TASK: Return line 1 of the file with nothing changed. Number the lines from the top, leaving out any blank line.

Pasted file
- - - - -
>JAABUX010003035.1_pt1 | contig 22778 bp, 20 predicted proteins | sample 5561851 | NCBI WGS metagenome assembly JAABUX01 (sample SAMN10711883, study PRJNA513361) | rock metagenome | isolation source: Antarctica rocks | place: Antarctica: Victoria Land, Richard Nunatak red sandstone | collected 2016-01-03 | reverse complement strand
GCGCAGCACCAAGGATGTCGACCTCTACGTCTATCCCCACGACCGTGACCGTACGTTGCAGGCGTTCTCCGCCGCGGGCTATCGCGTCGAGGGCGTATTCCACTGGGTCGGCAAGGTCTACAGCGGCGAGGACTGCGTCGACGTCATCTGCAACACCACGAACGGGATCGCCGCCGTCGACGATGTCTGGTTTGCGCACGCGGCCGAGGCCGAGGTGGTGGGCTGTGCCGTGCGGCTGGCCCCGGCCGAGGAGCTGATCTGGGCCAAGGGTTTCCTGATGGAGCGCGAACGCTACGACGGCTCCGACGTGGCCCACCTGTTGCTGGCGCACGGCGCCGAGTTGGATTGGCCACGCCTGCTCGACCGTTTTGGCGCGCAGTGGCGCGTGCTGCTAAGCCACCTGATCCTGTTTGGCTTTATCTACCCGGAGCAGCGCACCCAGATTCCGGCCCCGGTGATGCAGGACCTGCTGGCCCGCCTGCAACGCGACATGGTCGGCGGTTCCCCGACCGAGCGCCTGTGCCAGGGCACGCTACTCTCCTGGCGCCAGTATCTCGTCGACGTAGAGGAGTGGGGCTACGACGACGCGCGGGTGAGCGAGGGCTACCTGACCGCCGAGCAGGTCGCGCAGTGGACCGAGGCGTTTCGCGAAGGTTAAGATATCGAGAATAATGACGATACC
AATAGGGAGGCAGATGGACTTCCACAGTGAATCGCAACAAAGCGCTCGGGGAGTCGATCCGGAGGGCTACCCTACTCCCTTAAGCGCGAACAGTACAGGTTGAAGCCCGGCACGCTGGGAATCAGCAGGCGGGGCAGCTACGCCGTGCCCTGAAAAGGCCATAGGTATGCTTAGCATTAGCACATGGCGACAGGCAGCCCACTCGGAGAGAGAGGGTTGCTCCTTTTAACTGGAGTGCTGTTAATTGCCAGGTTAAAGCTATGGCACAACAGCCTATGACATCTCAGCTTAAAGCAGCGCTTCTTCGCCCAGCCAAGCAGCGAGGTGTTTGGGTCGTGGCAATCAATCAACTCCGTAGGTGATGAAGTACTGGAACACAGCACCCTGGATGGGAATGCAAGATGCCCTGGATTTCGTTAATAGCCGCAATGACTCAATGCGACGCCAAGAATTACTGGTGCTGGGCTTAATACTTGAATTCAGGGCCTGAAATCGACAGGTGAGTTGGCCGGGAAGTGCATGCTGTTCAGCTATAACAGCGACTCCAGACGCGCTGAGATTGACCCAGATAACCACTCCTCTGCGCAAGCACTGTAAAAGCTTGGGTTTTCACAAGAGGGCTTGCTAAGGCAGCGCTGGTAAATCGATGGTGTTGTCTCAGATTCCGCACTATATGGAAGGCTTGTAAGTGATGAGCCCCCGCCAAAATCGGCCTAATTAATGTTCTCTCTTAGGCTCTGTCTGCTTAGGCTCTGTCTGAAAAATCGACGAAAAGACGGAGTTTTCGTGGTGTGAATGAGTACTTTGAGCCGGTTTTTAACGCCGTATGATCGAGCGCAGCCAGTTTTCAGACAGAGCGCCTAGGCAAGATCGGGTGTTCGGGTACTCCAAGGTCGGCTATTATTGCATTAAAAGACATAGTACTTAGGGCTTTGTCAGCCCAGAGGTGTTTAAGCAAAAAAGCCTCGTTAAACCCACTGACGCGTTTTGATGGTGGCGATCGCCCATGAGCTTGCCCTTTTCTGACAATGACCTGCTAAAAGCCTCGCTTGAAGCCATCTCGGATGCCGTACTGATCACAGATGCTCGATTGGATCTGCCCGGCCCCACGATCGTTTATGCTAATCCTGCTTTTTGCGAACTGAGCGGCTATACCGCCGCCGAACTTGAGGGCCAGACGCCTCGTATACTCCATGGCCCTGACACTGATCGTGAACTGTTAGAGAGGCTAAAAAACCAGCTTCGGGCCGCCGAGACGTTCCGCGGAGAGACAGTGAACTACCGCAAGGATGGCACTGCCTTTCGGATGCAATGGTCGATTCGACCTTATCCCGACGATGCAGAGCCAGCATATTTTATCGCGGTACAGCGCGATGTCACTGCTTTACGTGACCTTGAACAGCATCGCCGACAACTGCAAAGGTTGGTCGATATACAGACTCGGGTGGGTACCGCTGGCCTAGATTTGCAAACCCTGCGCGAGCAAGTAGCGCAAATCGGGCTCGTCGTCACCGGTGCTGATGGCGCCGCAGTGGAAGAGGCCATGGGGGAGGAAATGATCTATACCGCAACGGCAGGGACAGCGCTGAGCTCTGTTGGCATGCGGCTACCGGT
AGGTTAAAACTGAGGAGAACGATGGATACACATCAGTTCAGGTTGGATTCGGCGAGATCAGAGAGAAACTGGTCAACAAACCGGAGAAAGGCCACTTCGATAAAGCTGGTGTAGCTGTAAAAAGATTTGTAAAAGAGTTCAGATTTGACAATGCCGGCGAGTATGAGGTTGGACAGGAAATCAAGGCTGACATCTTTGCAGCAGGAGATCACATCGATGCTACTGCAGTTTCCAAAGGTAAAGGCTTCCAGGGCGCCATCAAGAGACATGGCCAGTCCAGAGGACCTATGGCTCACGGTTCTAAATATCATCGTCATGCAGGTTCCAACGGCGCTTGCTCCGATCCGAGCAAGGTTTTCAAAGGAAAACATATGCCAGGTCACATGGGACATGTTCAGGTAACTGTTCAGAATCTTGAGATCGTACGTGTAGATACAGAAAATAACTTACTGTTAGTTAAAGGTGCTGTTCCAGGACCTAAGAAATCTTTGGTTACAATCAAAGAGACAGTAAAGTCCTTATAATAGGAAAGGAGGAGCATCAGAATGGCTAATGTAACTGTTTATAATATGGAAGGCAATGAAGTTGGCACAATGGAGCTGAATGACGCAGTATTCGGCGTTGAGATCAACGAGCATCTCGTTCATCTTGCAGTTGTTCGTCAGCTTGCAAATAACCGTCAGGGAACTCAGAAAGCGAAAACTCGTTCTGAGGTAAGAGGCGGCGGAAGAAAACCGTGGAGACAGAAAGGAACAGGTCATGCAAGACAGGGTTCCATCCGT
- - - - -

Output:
>JAABUX010003035.1_pt1 | contig 22778 bp, 20 predicted proteins | sample 5561851 | NCBI WGS metagenome assembly JAABUX01 (sample SAMN10711883, study PRJNA513361) | rock metagenome | isolation source: Antarctica rocks | place: Antarctica: Victoria Land, Richard Nunatak red sandstone | collected 2016-01-03 | reverse complement strand